Introducing file system watching

This is the first installment in a series of blog posts about incremental development–the part of the software development process where you make frequent small changes. We will be discussing upcoming Gradle build tool features that significantly improve feedback time around this use case.

This blog post has been updated after the feature has become production-ready in Gradle 6.7.

In Gradle 6.5, we have introduced an experimental feature called file system watching that significantly accelerates incremental builds. When enabled, it allows Gradle to keep what it has learned about the file system in memory between builds instead of polling the file system on each build. This significantly reduces the amount of disk I/O needed to determine what has changed since the previous build.

Since Gradle 6.7 this feature is ready for production use. We are planning to enable the feature by default in a later release.

How does it work?

In order to determine whether Gradle needs to execute a task, it needs to check if any of its input and output files have changed since the last build. The daemon stores this information about the file system till the end of the current build in memory in what we call the virtual file system.

Without file system watching, the daemon does not know what happens to the file system in-between builds, and therefore it must discard all the collected information about the file system at the end of each build. When file system watching is enabled, the daemon instructs the operating system to notify it about changes on disk. Since the daemon knows what changed since the previous build, it can re-use the information in the virtual file system for all the unchanged locations, avoiding unnecessary disk I/O.

Gradle ships with the necessary integration for the recent versions of Linux, macOS, and Windows. Other operating systems are not supported.

File system watching in action

You can enable file system watching by passing the command line switch --watch-fs or setting a Gradle property. Once it’s enabled, the Gradle daemon will do the following:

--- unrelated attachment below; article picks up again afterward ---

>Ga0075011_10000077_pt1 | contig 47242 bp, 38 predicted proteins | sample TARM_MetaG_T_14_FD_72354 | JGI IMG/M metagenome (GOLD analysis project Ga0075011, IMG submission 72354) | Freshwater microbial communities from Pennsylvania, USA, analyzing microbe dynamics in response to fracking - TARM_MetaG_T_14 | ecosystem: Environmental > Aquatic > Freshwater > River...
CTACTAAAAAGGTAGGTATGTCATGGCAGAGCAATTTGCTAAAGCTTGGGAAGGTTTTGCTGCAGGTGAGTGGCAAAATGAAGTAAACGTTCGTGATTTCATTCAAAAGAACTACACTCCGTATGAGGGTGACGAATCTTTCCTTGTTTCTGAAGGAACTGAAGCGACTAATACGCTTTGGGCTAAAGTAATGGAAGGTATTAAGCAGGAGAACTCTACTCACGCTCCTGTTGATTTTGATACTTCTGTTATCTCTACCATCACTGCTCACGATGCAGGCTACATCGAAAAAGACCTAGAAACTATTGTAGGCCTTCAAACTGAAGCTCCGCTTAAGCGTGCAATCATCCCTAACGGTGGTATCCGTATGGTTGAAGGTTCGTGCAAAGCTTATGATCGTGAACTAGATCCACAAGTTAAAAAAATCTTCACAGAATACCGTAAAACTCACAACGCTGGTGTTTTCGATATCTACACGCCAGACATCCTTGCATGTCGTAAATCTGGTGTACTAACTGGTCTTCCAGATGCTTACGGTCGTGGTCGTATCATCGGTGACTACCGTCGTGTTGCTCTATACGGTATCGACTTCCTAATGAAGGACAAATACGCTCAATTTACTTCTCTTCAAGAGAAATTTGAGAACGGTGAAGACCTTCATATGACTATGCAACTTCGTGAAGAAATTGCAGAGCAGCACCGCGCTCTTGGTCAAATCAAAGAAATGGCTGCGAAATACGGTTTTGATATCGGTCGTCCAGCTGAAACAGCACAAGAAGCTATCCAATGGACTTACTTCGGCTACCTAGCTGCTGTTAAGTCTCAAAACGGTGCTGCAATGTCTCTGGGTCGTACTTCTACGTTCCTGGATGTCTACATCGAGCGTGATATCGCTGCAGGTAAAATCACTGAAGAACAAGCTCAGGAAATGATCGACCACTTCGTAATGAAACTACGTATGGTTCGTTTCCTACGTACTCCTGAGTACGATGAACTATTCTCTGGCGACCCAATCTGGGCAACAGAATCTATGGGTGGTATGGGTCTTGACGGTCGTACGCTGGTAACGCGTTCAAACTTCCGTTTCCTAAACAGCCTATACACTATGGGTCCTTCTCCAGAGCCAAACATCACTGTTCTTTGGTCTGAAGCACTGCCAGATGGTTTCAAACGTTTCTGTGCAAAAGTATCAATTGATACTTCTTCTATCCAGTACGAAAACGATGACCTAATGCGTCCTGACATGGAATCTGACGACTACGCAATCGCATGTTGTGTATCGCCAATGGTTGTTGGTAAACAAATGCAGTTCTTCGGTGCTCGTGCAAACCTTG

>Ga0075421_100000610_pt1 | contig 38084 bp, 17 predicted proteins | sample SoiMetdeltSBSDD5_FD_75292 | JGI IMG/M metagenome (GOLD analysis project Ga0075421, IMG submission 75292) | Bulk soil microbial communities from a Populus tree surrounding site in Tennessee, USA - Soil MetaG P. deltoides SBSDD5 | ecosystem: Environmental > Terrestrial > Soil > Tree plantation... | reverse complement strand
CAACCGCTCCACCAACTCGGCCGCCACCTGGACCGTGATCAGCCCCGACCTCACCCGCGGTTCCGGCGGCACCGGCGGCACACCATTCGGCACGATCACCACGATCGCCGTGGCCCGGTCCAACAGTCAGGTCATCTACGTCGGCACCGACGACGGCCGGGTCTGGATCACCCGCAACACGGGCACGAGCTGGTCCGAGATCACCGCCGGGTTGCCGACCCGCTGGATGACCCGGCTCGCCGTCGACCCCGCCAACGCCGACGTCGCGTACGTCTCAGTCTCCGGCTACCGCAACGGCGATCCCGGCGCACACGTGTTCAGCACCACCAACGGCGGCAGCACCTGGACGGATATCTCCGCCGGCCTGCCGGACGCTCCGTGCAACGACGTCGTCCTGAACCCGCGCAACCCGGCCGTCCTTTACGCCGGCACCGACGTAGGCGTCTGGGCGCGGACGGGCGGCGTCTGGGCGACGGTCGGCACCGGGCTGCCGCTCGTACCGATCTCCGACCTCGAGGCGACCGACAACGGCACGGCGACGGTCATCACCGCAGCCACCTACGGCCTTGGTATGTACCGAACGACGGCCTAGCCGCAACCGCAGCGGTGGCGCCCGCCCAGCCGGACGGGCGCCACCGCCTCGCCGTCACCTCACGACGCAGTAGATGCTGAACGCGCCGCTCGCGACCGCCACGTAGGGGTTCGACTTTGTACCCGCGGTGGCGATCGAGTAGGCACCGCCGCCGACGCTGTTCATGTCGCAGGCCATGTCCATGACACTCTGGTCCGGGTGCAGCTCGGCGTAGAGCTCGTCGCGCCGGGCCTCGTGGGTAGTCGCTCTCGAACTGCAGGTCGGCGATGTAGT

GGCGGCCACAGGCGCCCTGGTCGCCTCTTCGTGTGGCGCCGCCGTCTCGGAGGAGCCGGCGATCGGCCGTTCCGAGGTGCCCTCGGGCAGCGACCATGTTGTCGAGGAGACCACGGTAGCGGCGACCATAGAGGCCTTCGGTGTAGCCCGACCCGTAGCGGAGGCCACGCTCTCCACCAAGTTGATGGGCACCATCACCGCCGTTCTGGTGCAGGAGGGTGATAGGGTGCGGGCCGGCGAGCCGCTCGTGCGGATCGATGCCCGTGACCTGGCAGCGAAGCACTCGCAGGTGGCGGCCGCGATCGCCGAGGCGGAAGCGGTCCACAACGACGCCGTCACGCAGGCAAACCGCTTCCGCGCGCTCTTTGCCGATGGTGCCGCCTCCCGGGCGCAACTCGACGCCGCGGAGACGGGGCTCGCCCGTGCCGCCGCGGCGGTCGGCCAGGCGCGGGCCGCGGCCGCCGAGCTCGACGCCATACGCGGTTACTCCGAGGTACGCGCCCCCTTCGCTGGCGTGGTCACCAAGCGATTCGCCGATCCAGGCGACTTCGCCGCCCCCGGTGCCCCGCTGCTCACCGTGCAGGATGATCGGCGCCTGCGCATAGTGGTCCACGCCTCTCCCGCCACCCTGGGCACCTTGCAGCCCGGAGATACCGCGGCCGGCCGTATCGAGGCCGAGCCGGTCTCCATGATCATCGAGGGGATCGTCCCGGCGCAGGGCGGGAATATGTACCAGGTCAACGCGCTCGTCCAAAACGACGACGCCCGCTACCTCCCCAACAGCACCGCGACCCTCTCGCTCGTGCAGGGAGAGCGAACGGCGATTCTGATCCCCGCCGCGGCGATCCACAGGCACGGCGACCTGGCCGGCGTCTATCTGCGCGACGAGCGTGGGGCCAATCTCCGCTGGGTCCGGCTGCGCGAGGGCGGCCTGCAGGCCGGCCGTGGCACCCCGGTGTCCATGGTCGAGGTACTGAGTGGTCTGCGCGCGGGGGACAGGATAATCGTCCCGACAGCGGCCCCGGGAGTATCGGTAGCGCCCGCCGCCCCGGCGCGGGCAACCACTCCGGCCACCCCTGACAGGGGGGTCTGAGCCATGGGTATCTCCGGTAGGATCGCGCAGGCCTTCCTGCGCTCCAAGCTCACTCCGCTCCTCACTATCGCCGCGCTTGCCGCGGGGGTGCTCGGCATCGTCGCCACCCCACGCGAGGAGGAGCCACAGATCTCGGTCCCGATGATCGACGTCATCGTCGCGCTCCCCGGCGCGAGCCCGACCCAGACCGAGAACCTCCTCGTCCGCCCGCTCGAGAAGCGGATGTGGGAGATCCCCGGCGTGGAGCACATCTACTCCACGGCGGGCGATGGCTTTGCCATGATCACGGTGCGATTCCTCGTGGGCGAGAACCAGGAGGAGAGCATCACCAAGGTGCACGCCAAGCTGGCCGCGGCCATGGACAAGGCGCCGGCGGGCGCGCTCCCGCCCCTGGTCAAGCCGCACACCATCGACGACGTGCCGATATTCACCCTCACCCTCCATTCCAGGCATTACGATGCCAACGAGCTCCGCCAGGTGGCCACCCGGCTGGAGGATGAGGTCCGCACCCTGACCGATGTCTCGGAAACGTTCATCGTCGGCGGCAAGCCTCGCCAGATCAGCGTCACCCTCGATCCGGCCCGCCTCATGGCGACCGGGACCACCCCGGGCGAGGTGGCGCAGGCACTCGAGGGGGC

• Start watching the file system for changes.
  • Keep the virtual file system during and between builds.

Note: we are enabling verbose logging to see the effect of file system watching.

$ ./gradlew --watch-fs -Dorg.gradle.vfs.verbose=true :core:testClasses

Starting a Gradle Daemon

254 actionable tasks: 1 executed, 253 up-to-date

Received 11 file system events for current build while watching 1 hierarchies
Virtual file system retains information about 34797 files, 3845 directories and 128 missing files till next build

As you can see, the Gradle daemon learned quite a bit about the file system during this first build. All that information is only available to the daemon used to run this particular build.

Now, let’s make a change to a source file. Gradle will detect that change, and update the information about the source file in the virtual file system. Then run another build:

$ ./gradlew --watch-fs -Dorg.gradle.vfs.verbose=true :core:testClasses

Received 14 file system events since last build while watching 1 hierarchies
Virtual file system retained information about 34796 files, 3838 directories and 128 missing files since last build

254 actionable tasks: 3 executed, 251 up-to-date

Received 117 file system events for current build while watching 1 hierarchies
Virtual file system retains information about 34797 files, 3845 directories and 128 missing files till next build

Note that the daemon received some events since the last build and updated parts of the virtual file system. Though most of the information remains intact.

Build time improvements

The practical impact of the feature depends on a number of factors, but in general it should result in a significant reduction of build time for incremental builds. For example, in the Santa Tracker Android project we’ve seen the following improvement in the build time for a small change:

Santa tracker linux FS watching improvements

In this instance we ran the same build many times, and on average we saw ~150ms (or 20%) faster execution times with file system watching enabled.

Try out file system watching

If you like to see how your project benefits from file system watching, here is how you can try it out.

First, make sure you run Gradle 6.7 or later. In order to enable file system watching, you need to pass --watch-fs on the command-line. Alternatively, add

to the in the project directory or in the Gradle user home, so you don’t need to pass the command-line option on every build. That’s it: the next build will run with file system watching enabled.

Note: in Gradle 6.5 and 6.6 the experimental feature can be enabled via

Keep in mind that you will only see performance improvements when consecutive builds on the same daemon have the feature enabled.

If you run into any problems, check out the troubleshooting section in the user manual. If you still have problems contact us via the Gradle community Slack.

We also would love to hear about the improvements you saw in your build. Please share your success stories in the Gradle community Slack. If you want to benchmark your build, you can do it easily with Gradle profiler by following the instructions in this repository.

This is not the end of the story regarding fast feedback for local incremental builds. We have further improvements scheduled for the following Gradle releases!